Midville election is rife with controversy

This camper set up in Midville has some citizens questioning whether Wallace Lemons’ pursuit for the mayor position is legal.

This camper set up in Midville has some citizens questioning whether Wallace Lemons’ pursuit for the mayor position is legal.

Citizens are questioning Councilman Wallace Lemons’ right to qualify for the race. Lemons files homestead exemption for tax purposes in Laurens County, where he and his wife own a home. However, Lemons is registered to vote in Burke County and stays in a camper in Midville.

This is not the first time Lemons’ residency has been questioned. According to official Midville City Council meeting minutes, Joan Poythress brought up the issue in April 2019 regarding Lemons’ position on the council. Lemons said he claimed the homestead exemption due to higher taxes on the Laurens County home. This selfie posted on Facebook has some Midville citizens wondering if mayoral candidate Pat Dye stormed the capitol.

The city’s charter requires that candidates have been residents for at least one year and be eligible to vote in the municipal elections. Lemons pointed out during a phone interview Monday, that although he and his wife are not separated, they reside in different counties. He said he lives full time in the camper.



“I am an official resident of Midville,” Lemons said. “I do all of my business in Burke County.”

Midville Elections Supervisor Fran Watson qualified Lemons’ candidacy for the race. Citizens wishing to challenge that decision would need to file a complaint with the Investigative Division of the Secretary of State’s Office. The Burke County Board of Elections Director Beau Gunn says his department would only oversee Lemons’ voter registration status and has no authority over his run for office in Midville.

Although Lemons continues to be allowed to run for mayor,, his homestead exemption may be in jeopardy.

A spokesperson in Laurens County confirmed Tuesday that Lemons’ homestead exemption is under review with the Tax Assessor’s office.

Lemons’ admission that he resides in Burke County full time and is a resident thereof, is in contrast to the requirements that must be met to claim the homestead exemption in another county.

According to the Georgia Department of Revenue’s website, “To be granted a homestead exemption: A person must actually occupy the home, and the home is considered their legal residence for all purposes.”

“The home of each resident of Georgia that is actually occupied and used as the primary residence by the owner may be granted a $2,000 exemption from county and school taxes except for school taxes levied by municipalities and except to pay interest on and to retire bonded indebtedness,” the website reads.

Additionally, State Representative Gloria Frazier looked to the General Assembly’s Deputy Legislative Counsel, Paul Higbee, for direction on the question of Lemons’ ability to meet the requirement of running for office in Burke County.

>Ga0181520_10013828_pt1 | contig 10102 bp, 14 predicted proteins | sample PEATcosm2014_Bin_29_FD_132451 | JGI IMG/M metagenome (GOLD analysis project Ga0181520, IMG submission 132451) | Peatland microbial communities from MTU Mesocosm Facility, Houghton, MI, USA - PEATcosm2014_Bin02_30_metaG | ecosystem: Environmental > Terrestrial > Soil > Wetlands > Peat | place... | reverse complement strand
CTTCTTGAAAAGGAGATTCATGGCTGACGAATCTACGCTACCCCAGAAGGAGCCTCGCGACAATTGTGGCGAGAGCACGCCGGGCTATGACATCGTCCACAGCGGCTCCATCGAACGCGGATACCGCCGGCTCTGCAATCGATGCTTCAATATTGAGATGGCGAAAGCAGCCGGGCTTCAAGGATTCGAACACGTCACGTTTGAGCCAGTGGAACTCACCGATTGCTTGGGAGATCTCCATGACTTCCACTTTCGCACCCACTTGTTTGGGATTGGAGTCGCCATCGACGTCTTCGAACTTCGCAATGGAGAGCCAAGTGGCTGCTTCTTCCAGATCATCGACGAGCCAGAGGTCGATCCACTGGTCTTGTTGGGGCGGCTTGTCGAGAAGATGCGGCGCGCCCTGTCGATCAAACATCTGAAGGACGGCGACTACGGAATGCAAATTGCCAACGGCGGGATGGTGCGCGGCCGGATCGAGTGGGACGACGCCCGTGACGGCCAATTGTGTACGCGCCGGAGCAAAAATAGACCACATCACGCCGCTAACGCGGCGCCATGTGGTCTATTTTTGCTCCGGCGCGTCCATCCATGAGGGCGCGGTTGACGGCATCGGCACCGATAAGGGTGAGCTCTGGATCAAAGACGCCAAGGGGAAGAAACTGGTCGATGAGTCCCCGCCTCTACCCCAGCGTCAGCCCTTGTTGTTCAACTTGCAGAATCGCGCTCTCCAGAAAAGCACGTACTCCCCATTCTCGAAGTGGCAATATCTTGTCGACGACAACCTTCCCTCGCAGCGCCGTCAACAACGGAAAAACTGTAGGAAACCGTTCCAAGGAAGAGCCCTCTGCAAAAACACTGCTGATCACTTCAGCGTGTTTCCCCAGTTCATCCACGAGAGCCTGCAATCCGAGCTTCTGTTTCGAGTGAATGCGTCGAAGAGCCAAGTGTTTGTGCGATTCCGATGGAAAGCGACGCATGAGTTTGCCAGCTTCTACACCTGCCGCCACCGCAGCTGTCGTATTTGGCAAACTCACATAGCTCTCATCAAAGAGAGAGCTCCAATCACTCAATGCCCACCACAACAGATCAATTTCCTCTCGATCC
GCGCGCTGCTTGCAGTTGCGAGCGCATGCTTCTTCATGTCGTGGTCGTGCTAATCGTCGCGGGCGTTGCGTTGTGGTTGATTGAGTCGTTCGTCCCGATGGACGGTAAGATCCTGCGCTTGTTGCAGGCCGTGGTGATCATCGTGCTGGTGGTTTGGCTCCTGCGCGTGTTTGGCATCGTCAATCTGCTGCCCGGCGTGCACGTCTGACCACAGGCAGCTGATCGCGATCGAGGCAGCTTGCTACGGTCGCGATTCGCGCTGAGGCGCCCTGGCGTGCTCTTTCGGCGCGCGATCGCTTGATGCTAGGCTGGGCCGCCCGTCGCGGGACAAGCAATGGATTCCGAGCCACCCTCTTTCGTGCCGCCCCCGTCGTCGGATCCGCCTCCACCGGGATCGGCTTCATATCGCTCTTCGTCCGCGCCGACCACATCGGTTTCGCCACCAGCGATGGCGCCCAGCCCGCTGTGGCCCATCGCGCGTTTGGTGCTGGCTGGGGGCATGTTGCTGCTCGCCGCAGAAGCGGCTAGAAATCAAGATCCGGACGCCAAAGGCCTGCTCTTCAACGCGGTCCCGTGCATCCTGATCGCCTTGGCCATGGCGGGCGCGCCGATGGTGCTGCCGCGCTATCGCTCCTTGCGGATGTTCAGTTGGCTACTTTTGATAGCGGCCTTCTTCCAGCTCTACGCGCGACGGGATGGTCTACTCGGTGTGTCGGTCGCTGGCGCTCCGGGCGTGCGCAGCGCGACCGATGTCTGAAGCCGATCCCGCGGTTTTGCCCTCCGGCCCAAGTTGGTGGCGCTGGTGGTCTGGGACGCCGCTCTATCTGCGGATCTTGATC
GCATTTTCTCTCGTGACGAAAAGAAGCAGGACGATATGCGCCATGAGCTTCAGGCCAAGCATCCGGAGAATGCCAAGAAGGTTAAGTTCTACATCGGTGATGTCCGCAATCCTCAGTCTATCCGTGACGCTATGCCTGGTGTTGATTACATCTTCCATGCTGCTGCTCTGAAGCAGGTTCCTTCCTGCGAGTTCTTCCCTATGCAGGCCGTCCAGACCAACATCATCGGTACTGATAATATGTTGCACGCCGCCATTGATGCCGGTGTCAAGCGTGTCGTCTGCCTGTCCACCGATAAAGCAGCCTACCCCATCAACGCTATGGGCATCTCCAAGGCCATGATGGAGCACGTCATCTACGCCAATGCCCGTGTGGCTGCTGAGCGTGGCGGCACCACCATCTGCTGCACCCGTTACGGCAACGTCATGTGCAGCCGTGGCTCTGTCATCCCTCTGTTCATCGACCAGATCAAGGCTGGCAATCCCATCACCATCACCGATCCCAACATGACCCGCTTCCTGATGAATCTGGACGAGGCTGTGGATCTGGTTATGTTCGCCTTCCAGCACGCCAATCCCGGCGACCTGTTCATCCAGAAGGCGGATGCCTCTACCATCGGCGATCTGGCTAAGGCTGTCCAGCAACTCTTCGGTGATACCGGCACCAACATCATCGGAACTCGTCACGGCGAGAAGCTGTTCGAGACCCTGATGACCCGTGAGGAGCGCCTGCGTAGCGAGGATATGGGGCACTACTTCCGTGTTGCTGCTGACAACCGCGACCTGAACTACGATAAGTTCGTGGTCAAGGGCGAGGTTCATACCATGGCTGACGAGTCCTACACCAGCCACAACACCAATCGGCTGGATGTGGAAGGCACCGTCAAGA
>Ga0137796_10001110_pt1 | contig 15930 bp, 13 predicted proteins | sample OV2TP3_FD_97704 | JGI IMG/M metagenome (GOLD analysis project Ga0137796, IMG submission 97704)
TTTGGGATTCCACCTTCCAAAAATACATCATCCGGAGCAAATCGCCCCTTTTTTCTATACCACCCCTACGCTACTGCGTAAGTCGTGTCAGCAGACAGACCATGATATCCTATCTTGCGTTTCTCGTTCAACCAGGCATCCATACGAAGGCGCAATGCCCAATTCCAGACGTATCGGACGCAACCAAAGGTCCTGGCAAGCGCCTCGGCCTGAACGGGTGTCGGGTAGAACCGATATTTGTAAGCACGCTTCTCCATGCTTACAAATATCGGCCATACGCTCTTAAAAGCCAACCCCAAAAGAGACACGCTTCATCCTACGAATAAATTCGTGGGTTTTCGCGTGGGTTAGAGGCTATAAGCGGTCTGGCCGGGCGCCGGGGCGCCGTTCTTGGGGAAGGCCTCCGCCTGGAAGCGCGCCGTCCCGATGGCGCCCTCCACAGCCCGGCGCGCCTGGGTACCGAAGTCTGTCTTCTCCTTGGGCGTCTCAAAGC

According to Georgia Code Section 21-2-217: in determining the residence of a person desiring to register to vote or to qualify to run for elective office, “the residence of any person shall be held to be in that place in which such person’s habitation is fixed, without any present intention of removing therefrom.”

Furthermore, the Code makes it clear that because Lemons claims a homestead exemption in Laurens County, he is considered to be a resident of that county.

“The specific address in the county or municipality in which a person has declared a homestead exemption, if a homestead exemption has been claimed, shall be deemed the person’s residence address; and for voter registration purposes, the board of registrars and, for candidacy residency purposes, the Secretary of State, election superintendent, or hearing officer may consider evidence of where the person receives significant mail such as personal bills and any other evidence that indicates where the person resides,’ the code states.

Citizens wishing to challenge Lemons’ Burke County voter registration status should contact the Burke County Board of Elections.

Inquiries to Midville City Attorney John Levis went unanswered. An email inquiry to Elections Supervisor Fran Watson also received no response.

Meanwhile, the rumor mill is working overtime as the race for a new Midville mayor takes place.

A photo of opposing candidate Pat Dye posted on Facebook has some citizens wondering if he was involved in the Jan. 6, 2021, storming of the Capitol, in which a mob of more than 2,000 Donald Trump supporters attacked the building in Washington, D.C. Dye put the rumor to rest Monday in a phone interview. Although he admits attending the rally, he says he did not participate in the attack on the Capitol building.

“I was a great distance away from the building,” he said.

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